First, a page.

The giant tower of energy consuming nodes in Avamar grid is not even lifting a finger in processing backups! It is merely a storage system. The real workhorses are ESXi hosts giving in CPU, memory and I/O resources to Avamar proxy hosts to generate and deduplicate backup stream.

The story does not change even if you replace Avamar Datastore with a Data Domain device. In that case, the DD Boost agent running on Avamar proxy hosts are draining resources from ESXi to reduce data at source and send deduplicated data to Data Domain system.

EMC BRS should seriously look at the way Avamar proxy hosts with or without DD Boost are leaching resources from precious production workloads. The method used by Avamar is recommended only for SMB and remote office environments. Take the hint from VMware engineering as to why Avamar technology was borrowed to provide a solution for SMB customers in VMware Data Protection (VDP) product. You can’t chop a tree with a penknife!

The best example for effectively using VADP for enterprise vSphere is NetBackup 5220. EMC BRS could learn a lesson or two from how Symantec integrates with VMware in a much better way. This appliance is a complete backup system with intelligent deduplication and VADP support built right in for VMware backups.  This appliance does the heavy lifting so that production workloads are unaffected by backups.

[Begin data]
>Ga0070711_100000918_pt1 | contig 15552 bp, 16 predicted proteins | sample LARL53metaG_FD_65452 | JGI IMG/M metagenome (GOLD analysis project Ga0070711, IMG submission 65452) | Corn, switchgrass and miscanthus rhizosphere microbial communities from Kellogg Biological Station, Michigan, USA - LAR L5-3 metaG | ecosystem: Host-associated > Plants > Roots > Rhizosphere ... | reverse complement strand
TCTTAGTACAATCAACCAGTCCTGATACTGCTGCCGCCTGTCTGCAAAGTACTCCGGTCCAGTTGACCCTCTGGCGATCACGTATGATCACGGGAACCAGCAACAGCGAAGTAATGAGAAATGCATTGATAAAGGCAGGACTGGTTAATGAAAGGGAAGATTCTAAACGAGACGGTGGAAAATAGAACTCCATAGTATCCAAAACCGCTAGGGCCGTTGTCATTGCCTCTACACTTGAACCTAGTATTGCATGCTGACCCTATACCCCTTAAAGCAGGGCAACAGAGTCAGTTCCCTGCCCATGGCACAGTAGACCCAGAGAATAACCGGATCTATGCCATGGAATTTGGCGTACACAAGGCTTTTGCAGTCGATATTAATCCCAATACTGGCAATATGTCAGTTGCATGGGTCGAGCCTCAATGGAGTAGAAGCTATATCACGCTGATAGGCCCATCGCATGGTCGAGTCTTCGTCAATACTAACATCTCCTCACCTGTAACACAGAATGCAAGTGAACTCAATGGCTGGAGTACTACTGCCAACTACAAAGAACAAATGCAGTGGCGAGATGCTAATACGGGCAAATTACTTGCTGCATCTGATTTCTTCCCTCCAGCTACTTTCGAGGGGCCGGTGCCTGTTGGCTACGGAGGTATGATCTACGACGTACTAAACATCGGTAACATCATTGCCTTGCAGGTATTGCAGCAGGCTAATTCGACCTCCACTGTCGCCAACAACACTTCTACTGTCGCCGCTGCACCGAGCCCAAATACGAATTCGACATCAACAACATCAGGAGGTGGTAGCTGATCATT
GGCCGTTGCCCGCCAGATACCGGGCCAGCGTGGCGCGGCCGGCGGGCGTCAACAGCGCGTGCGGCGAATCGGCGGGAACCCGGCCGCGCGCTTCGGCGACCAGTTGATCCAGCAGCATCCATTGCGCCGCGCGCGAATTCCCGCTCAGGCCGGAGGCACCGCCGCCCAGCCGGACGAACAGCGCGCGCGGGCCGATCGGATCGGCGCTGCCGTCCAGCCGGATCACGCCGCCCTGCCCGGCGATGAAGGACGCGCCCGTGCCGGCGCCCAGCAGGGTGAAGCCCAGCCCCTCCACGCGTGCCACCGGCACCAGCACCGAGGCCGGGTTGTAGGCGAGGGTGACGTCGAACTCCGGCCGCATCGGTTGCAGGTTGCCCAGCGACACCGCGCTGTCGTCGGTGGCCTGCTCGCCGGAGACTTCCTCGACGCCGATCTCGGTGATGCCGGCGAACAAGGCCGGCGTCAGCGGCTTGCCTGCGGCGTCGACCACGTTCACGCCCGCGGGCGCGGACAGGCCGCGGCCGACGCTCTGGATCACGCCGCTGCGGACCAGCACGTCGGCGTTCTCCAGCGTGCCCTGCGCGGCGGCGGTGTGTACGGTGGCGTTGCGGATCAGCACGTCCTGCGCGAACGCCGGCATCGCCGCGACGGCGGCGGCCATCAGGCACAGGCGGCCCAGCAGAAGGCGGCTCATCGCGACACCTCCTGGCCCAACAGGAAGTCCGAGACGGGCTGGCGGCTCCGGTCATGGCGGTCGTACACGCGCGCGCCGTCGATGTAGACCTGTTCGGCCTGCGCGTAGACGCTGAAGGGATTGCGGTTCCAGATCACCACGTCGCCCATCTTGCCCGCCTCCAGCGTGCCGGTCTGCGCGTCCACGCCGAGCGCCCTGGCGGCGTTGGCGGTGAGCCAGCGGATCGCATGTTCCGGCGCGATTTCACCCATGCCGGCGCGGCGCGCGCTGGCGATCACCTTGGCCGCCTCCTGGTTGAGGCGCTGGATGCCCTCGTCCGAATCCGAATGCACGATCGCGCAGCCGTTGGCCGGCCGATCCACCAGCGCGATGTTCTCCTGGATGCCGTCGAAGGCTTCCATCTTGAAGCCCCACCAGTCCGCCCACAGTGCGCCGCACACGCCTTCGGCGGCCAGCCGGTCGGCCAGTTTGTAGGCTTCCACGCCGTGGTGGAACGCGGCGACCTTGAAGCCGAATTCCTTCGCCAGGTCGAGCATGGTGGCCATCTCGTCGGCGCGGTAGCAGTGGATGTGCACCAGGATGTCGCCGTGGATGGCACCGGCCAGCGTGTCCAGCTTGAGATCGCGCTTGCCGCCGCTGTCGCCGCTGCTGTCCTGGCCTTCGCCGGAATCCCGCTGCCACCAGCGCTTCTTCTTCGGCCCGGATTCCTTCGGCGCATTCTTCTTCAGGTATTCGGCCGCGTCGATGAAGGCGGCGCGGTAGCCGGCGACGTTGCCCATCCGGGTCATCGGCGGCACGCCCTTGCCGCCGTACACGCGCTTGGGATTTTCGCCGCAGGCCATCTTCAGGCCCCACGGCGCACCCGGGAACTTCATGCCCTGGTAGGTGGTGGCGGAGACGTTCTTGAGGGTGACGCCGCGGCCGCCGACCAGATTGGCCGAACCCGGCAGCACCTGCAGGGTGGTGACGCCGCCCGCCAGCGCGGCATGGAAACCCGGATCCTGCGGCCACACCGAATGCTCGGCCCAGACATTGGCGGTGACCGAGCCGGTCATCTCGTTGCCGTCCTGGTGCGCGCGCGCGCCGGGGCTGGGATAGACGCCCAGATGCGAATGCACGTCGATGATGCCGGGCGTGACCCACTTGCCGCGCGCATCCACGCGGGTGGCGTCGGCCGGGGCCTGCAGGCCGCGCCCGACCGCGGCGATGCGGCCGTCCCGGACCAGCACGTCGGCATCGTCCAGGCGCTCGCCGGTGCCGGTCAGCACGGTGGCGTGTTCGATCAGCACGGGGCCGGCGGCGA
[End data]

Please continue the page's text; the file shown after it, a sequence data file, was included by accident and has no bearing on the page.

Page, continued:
How about recovery? For thick provisioned disks SAN transport is indeed the fastest. For thin provisioned disks, NBD performs much better. The good news on Symantec NetBackup 5220 is that the user could control the transport method for restores as well. You might have done the backup using SAN transport, however you can do the restore using NBD if you are restoring thin provisioned virtual machines. For Avamar, hot-add is the end-all for all approaches. NBD on a virtual proxy isn’t useful, hence using that is a moot point when the product offers just virtual machine proxy for VADP.

The question is…

Dear EMC Avamar, when will you offer an enterprise grade VADP based backup for your customers? They deserve enterprise grade protection for the investment they had done for large Avamar  Datastores and Data Domain devices.

 

 

VMware announces vSphere Data Protection (VDP), what is in it for you?

vSphere Data Protection (VDP) is VMware’s new virtual backup appliance for SMB available in VMware vSphere 5.1. It replaces the older VMware Data Recovery (vDR) product. There had been a number of confusions around this announcement; partly due the way EMC, VMware’s parent company, made some press releases.

Is VDP the same as EMC’s Avamar Virtual Edition (Avamar VE)?

No, it is not. VDP is a product from VMware. The only technology VMware had used from Avamar is its deduplication engine. The older vDR had limited dedupe capabilities as it was mainly coming from change block tracking (CBT) in vStorage APIs for Data Protection (VADP). With Avamar’s technology, VDP now provides variable block based deduplication.

I heard that I can upgrade from VDP to EMC Avamar if I need to grow beyond 2TB, is that true?